Korjus penned a lengthy Medium post extolling the virtues of estcoin, saying that e-residents have already brought €1.4. million ($1,653,876) into the country. The independent report compiled by accounting firm Deloitte predicts that by 2025, that reinvestment will rise to €1.8 billion ($2,127,060,000) in eight years.
"The purpose of estcoin is to accelerate this, while also providing additional funds and interest for the development of our digital nation," he writes. "By not embracing crypto, governments are failing to unlock a powerful driver of economic growth and risk losing relevance entirely."
One of the problems is that Estonia's entire e-residency for businesses could be a way to eventually enable these companies to avoid paying taxes. Which, you know, is how governments pay for things like road repairs, infrastructure, police, etc..
The idea behind identity verification is to ensure you don't lose access to your wallet. Your private cryptocurrency key would be tied to your government-issued digital ID.
Sounds good, right? Well, there's a snag: Despite what Korjus says about not needing the European Central Bank's involvement, the financial institution said it hadn't been contacted about the program. The ECB still recognizes the euro as its lone form of currency.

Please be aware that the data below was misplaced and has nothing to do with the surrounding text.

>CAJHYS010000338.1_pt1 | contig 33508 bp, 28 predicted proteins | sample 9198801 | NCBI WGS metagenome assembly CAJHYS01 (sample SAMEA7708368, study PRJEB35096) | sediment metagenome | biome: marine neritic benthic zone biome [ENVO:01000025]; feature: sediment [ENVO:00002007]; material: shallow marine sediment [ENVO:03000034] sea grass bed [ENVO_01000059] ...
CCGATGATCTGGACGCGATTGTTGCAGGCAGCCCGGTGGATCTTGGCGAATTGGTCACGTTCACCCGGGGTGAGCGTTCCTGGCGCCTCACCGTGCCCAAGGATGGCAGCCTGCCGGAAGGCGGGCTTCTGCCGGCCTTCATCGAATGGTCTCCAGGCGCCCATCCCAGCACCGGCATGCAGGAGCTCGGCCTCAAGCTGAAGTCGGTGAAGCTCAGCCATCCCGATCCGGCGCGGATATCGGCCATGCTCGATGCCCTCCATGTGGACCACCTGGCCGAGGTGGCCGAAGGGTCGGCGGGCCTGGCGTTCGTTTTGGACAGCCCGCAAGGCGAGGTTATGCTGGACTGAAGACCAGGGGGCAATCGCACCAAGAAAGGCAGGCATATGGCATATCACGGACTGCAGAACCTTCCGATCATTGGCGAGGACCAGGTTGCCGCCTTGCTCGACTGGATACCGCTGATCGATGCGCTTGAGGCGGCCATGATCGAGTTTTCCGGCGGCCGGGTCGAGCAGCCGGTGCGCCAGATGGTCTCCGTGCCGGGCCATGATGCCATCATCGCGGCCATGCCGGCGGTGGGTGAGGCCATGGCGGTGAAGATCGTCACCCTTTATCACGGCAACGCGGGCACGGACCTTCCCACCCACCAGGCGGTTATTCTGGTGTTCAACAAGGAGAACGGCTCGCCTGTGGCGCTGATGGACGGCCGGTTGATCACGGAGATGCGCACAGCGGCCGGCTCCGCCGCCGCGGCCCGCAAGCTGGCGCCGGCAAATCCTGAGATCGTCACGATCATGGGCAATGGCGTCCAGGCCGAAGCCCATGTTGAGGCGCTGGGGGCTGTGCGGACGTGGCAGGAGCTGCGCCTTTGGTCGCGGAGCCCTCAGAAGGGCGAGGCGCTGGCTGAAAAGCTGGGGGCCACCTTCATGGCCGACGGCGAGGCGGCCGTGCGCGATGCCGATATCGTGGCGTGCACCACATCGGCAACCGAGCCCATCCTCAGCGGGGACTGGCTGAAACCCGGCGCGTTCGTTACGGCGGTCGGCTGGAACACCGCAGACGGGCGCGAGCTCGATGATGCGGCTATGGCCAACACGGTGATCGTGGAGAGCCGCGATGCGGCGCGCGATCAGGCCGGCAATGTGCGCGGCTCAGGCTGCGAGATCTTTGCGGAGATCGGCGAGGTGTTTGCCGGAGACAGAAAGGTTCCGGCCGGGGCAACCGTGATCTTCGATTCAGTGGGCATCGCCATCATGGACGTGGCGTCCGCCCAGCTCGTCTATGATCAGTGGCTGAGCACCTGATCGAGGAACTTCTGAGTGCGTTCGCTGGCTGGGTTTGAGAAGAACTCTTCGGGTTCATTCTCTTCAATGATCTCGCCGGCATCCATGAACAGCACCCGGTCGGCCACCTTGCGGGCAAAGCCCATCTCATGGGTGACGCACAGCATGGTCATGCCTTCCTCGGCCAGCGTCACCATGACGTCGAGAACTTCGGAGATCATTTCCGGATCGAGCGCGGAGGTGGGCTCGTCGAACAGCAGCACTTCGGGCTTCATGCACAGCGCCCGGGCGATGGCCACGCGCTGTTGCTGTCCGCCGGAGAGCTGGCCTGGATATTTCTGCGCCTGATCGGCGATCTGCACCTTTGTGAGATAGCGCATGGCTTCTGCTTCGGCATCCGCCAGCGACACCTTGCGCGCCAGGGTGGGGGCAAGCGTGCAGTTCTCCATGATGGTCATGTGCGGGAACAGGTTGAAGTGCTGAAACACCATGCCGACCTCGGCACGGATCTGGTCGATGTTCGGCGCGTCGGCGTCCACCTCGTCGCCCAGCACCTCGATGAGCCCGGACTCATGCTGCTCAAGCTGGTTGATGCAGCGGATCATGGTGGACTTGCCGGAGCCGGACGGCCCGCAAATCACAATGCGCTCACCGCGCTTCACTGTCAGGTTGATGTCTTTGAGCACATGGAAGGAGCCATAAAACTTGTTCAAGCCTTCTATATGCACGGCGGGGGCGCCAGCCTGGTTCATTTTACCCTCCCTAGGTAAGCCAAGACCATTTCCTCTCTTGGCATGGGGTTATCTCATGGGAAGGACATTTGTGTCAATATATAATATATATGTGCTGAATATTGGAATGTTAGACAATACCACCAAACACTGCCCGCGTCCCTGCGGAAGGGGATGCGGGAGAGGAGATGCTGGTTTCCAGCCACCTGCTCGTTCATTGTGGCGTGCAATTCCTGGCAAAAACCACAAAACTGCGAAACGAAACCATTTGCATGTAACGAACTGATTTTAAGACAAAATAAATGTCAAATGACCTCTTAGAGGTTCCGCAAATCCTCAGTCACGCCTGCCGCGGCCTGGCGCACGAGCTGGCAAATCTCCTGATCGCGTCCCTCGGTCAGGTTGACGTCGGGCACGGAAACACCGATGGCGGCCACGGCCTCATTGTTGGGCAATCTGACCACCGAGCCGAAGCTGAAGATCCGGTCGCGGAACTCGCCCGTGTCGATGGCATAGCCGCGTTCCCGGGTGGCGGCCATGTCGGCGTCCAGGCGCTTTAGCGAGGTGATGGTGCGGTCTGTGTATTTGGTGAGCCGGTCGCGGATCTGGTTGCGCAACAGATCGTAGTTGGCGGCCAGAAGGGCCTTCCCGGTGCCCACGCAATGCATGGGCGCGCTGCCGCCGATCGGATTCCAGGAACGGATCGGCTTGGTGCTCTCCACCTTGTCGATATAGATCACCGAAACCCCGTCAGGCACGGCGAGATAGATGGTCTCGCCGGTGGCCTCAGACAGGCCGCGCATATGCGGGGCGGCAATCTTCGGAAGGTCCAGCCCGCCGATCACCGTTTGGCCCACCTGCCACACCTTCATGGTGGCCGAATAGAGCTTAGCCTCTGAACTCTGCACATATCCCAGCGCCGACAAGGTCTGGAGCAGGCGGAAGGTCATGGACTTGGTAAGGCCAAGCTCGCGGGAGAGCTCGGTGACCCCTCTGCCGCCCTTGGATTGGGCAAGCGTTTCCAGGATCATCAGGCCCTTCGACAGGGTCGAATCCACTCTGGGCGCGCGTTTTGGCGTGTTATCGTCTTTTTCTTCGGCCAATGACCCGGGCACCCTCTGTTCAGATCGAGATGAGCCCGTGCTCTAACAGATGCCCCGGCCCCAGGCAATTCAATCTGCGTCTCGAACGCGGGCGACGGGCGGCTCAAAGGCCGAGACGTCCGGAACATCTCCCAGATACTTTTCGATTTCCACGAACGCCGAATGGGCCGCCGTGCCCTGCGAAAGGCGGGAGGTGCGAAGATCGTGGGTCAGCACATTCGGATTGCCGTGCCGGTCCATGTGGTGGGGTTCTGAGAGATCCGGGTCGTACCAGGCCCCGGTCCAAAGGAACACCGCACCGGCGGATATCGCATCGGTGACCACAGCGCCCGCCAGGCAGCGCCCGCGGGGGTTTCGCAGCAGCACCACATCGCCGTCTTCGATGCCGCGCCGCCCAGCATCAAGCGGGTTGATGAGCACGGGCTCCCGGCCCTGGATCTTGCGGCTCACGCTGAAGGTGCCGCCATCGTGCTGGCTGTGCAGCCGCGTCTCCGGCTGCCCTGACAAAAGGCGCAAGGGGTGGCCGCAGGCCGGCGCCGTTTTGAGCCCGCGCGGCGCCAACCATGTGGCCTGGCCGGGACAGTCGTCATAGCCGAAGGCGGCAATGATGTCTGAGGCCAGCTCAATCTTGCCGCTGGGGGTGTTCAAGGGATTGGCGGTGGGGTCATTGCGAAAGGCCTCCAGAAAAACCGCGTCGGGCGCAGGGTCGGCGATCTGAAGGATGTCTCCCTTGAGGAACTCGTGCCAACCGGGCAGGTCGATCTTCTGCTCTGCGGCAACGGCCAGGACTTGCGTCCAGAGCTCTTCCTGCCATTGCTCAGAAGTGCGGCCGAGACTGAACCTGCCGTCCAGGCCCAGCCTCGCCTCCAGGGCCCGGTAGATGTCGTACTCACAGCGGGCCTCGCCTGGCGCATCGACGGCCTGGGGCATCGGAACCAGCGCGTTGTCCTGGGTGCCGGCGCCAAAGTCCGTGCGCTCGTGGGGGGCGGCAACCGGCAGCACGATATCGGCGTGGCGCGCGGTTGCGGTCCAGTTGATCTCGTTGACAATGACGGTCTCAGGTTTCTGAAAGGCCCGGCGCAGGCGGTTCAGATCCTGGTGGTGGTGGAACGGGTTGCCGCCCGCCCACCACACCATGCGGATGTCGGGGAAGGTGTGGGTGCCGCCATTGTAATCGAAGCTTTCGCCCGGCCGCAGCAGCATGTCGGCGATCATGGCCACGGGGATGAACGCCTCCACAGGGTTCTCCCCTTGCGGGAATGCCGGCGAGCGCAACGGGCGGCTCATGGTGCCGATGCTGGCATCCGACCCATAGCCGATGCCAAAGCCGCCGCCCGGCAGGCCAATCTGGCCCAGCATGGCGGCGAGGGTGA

"We would never provide an alternative currency to the euro, but it's possible that we could combine some of the decentralized advantages of crypto with the stability and trust of fiat currency and then limit its use within the e-resident community," Korjus says.
That may run afoul of the ECB. Reuters says that if estcoin was widely adopted and started interfering with the euro zone economy, the bank could step in.
This could be seen as another way that Estonia is throwing anything at the wall to see what sticks. Cryptocurrency is the topic du-jour so, naturally, after the country's technological dark age it's going to be attracted to it. Earlier this year, the country set up a "digital embassy" of sorts to store its data in a server room in Luxembourg. Other countries have flirted with cryptocurrencies (like Venezuela and Sweden), but so far nothing has really hit, or replaced traditional legal tender.